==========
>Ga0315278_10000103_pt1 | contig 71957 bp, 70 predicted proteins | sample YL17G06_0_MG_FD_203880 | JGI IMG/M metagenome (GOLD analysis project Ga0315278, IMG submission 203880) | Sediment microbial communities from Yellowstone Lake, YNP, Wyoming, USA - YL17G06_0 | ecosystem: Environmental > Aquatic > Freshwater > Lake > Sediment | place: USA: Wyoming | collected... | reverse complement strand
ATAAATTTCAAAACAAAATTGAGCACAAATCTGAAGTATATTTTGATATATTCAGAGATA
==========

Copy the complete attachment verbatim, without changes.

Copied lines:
>Ga0315278_10000103_pt1 | contig 71957 bp, 70 predicted proteins | sample YL17G06_0_MG_FD_203880 | JGI IMG/M metagenome (GOLD analysis project Ga0315278, IMG submission 203880) | Sediment microbial communities from Yellowstone Lake, YNP, Wyoming, USA - YL17G06_0 | ecosystem: Environmental > Aquatic > Freshwater > Lake > Sediment | place: USA: Wyoming | collected... | reverse complement strand
ATAAATTTCAAAACAAAATTGAGCACAAATCTGAAGTATATTTTGATATATTCAGAGATA